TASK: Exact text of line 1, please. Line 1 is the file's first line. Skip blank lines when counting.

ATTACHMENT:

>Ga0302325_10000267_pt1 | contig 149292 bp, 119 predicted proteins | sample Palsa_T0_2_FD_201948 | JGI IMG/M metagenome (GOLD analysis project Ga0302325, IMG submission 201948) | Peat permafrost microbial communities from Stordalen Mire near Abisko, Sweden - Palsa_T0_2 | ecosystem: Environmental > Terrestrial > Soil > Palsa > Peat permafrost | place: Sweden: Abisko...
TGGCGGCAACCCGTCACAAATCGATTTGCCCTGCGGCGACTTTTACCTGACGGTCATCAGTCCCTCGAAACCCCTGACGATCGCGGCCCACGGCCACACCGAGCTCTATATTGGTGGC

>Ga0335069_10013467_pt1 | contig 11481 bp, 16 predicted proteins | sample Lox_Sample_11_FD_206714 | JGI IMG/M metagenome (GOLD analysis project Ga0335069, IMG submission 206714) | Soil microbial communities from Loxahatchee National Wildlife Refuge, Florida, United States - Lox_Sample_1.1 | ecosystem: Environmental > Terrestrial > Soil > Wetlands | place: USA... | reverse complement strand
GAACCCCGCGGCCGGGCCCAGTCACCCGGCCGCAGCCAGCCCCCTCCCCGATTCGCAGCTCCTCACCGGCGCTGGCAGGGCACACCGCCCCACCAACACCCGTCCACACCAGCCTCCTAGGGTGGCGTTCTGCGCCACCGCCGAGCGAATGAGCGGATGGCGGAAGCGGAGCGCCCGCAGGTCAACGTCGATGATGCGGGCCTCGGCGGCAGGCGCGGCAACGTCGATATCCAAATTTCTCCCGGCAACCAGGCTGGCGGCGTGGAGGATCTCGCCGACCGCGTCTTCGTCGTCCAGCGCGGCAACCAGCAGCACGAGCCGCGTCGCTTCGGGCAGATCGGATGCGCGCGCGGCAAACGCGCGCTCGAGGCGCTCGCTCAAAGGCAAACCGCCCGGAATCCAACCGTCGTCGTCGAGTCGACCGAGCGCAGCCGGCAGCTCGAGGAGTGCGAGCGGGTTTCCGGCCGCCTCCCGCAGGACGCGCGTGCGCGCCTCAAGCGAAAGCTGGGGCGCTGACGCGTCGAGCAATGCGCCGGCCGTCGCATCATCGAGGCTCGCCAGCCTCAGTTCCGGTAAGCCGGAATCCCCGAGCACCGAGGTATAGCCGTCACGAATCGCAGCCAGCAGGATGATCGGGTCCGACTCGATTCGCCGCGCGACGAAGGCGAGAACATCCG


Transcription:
>Ga0302325_10000267_pt1 | contig 149292 bp, 119 predicted proteins | sample Palsa_T0_2_FD_201948 | JGI IMG/M metagenome (GOLD analysis project Ga0302325, IMG submission 201948) | Peat permafrost microbial communities from Stordalen Mire near Abisko, Sweden - Palsa_T0_2 | ecosystem: Environmental > Terrestrial > Soil > Palsa > Peat permafrost | place: Sweden: Abisko...